The Definitive Maps for the whole County were published in 1965. All the while Jeanne had to examine various proposed path changes and decide if the Ramblers were to resist them or negotiate an alternative. She also had to agitate the County and District Councils for better signage, or to take action against obstructions, usually crops and ploughing.
Gradually Jeanne found other volunteers to train as Assistant Footpath Secretaries, and although in other Areas these AF Secretaries were responsible to the various Groups, in Norfolk they reported to an Area committee. Jeanne and George’s homes in Atthill Road and later Armes Street with its garage effectively became the office of the Ramblers in Norfolk, where committees met or volunteers answered correspondence.
Jeanne was elected to the Ramblers National Executive Committee in 1983 and in 1984 Norfolk hosted the Ramblers General Council at the UEA. But Jeanne and George did not remain involved in the RA nationally after that.
In 1989 Jeanne was appointed by the Secretary of State for the Environment to be a member of the newly founded Broads Authority. This followed a campaign (of which she was part) against the ploughing up of the Halvergate marshes.
To promote the Peddars Way as a continuous route through the countryside, in 1981 Jeanne and George set up the Peddars Way Association which continued its work until 1996.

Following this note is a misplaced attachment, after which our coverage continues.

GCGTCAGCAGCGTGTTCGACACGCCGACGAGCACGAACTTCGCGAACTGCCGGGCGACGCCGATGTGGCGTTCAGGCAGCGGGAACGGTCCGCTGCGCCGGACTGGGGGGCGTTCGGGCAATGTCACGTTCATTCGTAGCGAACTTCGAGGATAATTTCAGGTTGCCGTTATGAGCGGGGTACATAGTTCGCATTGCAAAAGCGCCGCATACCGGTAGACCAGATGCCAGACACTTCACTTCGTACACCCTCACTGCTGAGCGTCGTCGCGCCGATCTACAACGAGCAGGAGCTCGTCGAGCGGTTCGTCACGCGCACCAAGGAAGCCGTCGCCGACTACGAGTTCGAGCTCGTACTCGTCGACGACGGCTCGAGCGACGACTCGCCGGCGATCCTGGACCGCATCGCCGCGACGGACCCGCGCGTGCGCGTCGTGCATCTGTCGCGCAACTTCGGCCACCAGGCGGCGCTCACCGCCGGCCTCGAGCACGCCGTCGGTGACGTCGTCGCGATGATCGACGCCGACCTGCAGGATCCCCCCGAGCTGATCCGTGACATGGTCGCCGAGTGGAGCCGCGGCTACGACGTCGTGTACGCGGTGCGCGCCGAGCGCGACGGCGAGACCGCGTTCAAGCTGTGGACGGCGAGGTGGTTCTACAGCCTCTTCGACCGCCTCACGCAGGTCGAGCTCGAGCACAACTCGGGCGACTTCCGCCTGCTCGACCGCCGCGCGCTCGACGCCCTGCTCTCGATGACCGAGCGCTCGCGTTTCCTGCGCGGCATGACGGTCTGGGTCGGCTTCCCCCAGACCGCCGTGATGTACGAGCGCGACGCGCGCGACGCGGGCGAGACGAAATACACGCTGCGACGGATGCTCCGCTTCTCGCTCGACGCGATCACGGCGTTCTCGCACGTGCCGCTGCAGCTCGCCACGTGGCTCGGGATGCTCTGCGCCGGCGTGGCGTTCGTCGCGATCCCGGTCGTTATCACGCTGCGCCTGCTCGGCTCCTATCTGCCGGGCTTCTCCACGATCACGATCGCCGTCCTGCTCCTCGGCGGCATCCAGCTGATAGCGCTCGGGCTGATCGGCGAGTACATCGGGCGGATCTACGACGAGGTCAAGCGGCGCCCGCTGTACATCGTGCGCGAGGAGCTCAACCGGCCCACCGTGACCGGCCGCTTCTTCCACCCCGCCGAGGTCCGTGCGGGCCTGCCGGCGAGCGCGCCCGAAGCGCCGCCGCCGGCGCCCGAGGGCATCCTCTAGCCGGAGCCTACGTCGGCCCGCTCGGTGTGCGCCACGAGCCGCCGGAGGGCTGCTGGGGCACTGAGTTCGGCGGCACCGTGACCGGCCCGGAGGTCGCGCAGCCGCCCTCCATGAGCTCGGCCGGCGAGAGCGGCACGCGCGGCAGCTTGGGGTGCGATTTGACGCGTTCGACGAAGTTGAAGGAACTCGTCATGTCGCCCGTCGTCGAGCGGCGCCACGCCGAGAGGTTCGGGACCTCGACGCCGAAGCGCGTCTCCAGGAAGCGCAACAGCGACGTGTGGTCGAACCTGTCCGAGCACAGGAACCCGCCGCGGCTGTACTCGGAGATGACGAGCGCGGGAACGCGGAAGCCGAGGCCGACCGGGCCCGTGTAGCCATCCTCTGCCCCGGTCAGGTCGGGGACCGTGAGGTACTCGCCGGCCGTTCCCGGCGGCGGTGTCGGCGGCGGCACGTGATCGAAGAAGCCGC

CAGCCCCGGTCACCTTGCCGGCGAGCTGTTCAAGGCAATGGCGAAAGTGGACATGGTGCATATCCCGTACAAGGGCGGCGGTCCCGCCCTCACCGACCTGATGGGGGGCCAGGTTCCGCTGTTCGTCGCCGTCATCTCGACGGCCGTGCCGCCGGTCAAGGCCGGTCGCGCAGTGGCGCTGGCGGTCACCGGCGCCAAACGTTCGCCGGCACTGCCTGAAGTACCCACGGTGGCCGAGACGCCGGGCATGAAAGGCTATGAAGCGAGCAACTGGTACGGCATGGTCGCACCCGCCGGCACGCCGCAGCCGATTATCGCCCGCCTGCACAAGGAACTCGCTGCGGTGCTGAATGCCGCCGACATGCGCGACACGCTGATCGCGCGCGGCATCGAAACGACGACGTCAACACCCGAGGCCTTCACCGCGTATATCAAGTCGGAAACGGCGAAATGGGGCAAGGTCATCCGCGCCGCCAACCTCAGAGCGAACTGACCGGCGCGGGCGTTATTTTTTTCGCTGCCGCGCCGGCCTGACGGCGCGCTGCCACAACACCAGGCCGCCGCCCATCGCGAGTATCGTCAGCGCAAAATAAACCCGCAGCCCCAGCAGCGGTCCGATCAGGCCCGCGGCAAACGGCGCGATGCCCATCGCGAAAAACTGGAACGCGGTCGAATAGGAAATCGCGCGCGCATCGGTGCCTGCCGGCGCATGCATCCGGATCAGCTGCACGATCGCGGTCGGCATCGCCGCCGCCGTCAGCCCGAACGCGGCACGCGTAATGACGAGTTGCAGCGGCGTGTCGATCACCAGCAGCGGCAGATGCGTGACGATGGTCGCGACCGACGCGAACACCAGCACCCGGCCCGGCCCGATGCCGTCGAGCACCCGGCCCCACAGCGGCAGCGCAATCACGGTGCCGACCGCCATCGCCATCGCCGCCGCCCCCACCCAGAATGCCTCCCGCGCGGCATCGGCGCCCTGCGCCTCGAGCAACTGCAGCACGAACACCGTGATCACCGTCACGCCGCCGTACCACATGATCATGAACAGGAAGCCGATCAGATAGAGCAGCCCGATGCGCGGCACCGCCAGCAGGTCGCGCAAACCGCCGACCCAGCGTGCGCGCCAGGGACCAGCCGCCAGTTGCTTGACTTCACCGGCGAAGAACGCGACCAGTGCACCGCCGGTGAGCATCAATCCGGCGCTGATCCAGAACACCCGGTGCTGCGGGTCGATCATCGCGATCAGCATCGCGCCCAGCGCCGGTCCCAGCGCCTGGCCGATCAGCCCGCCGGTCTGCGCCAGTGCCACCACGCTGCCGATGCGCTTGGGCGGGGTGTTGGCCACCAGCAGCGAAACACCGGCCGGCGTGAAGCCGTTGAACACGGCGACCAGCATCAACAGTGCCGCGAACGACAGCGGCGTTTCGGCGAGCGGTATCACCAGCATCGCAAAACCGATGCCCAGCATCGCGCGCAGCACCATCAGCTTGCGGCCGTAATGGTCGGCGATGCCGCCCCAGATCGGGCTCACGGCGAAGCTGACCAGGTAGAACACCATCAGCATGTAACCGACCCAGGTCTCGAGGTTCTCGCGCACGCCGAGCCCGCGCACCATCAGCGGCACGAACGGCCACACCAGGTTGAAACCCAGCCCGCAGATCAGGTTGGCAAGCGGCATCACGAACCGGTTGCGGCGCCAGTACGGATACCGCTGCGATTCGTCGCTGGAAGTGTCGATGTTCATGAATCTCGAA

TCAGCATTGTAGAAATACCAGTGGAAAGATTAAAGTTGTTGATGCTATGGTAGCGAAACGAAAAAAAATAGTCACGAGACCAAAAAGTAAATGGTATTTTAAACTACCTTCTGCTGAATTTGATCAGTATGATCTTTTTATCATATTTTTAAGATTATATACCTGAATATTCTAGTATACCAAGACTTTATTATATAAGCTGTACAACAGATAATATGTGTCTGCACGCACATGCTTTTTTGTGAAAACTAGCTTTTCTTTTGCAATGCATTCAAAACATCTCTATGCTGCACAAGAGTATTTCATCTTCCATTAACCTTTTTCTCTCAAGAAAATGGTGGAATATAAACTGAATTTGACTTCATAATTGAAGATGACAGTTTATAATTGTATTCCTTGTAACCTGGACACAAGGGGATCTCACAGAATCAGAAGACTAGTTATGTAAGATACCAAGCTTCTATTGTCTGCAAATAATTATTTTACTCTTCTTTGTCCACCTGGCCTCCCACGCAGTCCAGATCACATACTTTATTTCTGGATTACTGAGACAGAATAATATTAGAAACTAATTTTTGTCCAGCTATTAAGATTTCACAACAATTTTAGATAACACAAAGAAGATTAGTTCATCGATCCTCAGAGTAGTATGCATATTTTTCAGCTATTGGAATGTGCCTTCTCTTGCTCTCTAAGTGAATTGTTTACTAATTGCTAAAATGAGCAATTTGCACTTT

Apart from leading walks for the various Ramblers Groups locally Jeanne and George would also lead an annual holiday for the Norfolk Area. Many people remember those.
We often get asked what to do if there is a problem with the path network, if it’s blocked, overgrown or there are crops on the footpath. Ian Mitchell, our area footpaths officer, has written this guide on what to do.
Norfolk Ramblers agreed at our area council meeting on Saturday 11 November to donate £300 to the North Walsham and Dilham Canal Trust.
The funding will be used by the trust to help pay for notice boards at the canal which will allow them to publicise the walks which are available in the area. The area is used by a number of Ramblers groups and the trust is keen to open up the canal area for use by the community.